Tuesday, March 31, 2009

Just something extra.
I found a picture of my horse.  I had hoped to post it with my slice about my saddle, but couldn't find it.  Well, here's the picture of my best friend for 11 years.  We lost her at the age of 21.
31 out of 31 (I missed two so it should be 29 out of 31) SOL

We have come to the end.  I've been pondering this last SOL all day, thinking to myself; you've got to come up with something really cool for today's last Slice of Life.  Well, that didn't happen, but I did spend some time thinking about the journey.  Here's a rambling list of my rambling thoughts:

  • It's not easy to write EVERYDAY.  This makes me think; how do my students feel?
  • I have no idea when to use a colon or semi-colon.  This made me realize colons and semi-colons while I was reading.  Reading improves writing.  Now I'm on the hunt for those pesky punctuation marks.
  • Writing involves taking a risk.  This is important because life is about taking risks and one does not grow as a person unless they take risks.  
  • I revise immediately, almost sentence-by-sentence.  Might the reason for this be that it's difficult for me to express myself in writing.  (I just changed that sentence.)  I'd rather talk any day.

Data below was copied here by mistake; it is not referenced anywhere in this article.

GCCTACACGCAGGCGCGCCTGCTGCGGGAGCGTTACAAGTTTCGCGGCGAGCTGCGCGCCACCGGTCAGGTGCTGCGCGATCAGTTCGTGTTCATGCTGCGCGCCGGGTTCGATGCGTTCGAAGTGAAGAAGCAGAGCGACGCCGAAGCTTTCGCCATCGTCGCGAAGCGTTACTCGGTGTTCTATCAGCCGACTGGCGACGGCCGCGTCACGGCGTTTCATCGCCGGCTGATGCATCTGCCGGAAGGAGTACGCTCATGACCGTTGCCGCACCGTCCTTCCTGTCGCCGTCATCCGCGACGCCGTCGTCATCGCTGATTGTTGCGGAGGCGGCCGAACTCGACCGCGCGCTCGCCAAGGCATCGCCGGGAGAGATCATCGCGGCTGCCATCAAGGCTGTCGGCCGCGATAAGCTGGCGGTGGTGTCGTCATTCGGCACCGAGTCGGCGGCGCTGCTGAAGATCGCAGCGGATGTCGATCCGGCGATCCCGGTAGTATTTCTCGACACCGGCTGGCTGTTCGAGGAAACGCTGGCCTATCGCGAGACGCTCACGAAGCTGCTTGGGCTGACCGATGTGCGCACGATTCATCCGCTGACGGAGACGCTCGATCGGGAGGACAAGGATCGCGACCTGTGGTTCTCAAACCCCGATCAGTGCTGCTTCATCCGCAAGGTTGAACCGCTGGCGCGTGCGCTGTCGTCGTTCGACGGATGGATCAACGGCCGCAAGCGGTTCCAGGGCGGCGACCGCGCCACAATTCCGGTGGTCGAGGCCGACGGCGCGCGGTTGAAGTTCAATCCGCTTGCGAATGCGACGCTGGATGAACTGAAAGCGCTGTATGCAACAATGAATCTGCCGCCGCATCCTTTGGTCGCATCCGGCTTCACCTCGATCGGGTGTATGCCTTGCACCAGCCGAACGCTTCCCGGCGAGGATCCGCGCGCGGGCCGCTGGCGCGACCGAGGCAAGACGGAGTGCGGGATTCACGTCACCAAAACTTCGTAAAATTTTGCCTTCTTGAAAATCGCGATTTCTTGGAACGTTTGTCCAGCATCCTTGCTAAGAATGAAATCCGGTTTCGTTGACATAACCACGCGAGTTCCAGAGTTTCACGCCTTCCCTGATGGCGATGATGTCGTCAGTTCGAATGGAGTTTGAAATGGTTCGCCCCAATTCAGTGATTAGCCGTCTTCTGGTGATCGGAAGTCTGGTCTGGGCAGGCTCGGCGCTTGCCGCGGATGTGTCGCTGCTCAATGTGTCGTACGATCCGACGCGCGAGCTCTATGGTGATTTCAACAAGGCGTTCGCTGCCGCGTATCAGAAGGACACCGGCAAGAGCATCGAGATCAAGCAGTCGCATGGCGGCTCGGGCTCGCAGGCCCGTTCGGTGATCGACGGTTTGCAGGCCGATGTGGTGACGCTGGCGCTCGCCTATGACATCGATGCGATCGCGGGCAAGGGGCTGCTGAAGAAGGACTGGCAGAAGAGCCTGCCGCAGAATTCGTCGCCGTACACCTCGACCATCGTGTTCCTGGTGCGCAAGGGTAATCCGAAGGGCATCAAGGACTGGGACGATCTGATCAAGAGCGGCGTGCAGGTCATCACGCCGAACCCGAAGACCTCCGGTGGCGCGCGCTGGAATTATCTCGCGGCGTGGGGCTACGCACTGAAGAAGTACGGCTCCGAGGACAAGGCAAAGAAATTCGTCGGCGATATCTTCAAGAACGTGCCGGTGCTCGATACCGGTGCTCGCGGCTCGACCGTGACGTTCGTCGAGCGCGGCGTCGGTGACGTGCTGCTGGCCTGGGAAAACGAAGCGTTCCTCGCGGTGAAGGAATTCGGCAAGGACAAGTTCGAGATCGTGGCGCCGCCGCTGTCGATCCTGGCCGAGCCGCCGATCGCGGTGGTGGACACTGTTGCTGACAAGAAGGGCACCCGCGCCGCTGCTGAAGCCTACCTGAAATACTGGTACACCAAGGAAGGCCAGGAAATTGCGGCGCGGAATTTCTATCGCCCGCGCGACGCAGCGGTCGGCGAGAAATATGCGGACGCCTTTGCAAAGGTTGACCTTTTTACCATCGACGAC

• I'm a copy cat.  I see a style or an approach to a writing task and I mimic that example.  I need somewhere to start.  
  • My poor spelling abilities prevent me from writing more.  It's a HUGE frustration to have a thought and not be able to put it down on paper because I cannot spell a word I wanted to use.  This makes me think; if it's hard for me than how do my students feel?
  • I can't write on the fly.  It takes me several attempts before I feel ready to put my writing out there.  Writing is a painstakingly, time consuming task for me.
  • Writing is HARD and the teaching of writing is even HARDER.  
We've come to the end of our time together (so to speak).  It has been an incredible month. Thanks to everyone who commented on my slices and especially the encouragement about my parents' divorce.  You are all an amazing group and a true inspiration.  Thanks for taking this walk with me.  See ya on Tuesdays.